Members of the Chicago City Council's Progressive Reform Caucus say their attempt to advance ride-share regulations aimed at "enhancing public safety" was blocked in committee Monday.
Aldermen voted 6-5 in the council's license and consumer protection committee against the proposed legislation.
The proposal, spearheaded by Alds. Roderick Sawyer (6th), Scott Waguespack (32nd) and John Arena (45th), sought to require "restricted chauffeurs' licenses" for ride-share drivers.
"Obtaining that license will require drivers to meet a number of qualifications that will better ensure the safety of passengers, including more stringent background checks that include fingerprinting," reads a news release from the Progressive Reform Caucus. "It would also bar any driver who has been convicted of drug sales or possession, driving under the influence, and criminal sexual abuse within five years. Other cities such as New York have also instituted similar measures requiring heightened background checks to address public safety concerns without market backlash."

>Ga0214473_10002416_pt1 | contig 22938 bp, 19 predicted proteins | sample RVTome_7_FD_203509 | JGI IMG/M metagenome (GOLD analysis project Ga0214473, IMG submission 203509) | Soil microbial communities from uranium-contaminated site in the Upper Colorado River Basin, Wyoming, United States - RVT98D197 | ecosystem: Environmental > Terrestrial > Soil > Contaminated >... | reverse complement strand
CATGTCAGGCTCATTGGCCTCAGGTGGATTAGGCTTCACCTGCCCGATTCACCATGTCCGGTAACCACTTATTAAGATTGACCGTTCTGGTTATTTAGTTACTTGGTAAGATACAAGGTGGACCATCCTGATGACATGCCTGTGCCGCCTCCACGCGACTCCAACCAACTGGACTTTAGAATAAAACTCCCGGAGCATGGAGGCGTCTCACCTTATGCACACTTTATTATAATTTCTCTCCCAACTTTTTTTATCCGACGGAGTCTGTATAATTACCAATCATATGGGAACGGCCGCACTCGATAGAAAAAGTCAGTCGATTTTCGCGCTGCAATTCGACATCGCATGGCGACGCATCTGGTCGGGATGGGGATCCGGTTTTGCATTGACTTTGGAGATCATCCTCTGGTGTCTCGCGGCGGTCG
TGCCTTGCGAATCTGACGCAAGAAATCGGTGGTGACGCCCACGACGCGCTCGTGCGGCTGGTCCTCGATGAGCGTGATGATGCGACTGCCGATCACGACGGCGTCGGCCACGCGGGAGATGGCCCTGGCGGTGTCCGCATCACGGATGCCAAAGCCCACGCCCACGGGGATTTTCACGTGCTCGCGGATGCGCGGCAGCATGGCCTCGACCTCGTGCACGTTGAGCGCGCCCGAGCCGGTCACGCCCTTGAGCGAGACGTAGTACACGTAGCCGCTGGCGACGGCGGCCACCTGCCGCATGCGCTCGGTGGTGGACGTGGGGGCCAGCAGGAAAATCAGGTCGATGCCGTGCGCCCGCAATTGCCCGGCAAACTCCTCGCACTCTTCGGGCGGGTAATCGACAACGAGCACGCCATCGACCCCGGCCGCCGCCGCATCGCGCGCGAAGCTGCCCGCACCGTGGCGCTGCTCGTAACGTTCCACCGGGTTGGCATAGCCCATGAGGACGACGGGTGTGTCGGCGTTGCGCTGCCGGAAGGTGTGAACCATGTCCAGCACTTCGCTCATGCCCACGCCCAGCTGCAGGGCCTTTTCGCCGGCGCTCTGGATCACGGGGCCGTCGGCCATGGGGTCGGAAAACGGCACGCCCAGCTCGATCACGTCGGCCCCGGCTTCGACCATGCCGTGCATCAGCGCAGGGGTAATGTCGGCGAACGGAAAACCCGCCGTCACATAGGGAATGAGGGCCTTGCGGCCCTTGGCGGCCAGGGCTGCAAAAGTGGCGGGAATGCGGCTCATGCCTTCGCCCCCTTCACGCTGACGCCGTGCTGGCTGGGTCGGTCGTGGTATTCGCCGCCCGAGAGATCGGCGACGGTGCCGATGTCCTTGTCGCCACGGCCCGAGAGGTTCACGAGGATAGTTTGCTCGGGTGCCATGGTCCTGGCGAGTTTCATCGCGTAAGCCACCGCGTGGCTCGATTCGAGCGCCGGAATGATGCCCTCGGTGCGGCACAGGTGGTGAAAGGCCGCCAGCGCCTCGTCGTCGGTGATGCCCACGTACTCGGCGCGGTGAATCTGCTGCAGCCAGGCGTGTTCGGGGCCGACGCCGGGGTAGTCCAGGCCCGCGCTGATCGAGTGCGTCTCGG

Progressive aldermen proposed the measure in light of news that the accused Kalamazoo mass shooter was an Uber driver, who was working the day of the shootings last month.
"It is unfortunate that our colleagues blocked this common-sense measure to make sure the thousands of Chicagoans who take rideshares each day can take some manner of assurance that they are safe getting into the car of a total stranger," Arena said in a statement. "Given the problems some of these rideshare companies have seen due to a lack of simple background checks and safety measures in recent months, including, most notably, the Uber shooter incident last month, we have an obligation to hold these companies accountable and make sure Chicagoans are safe."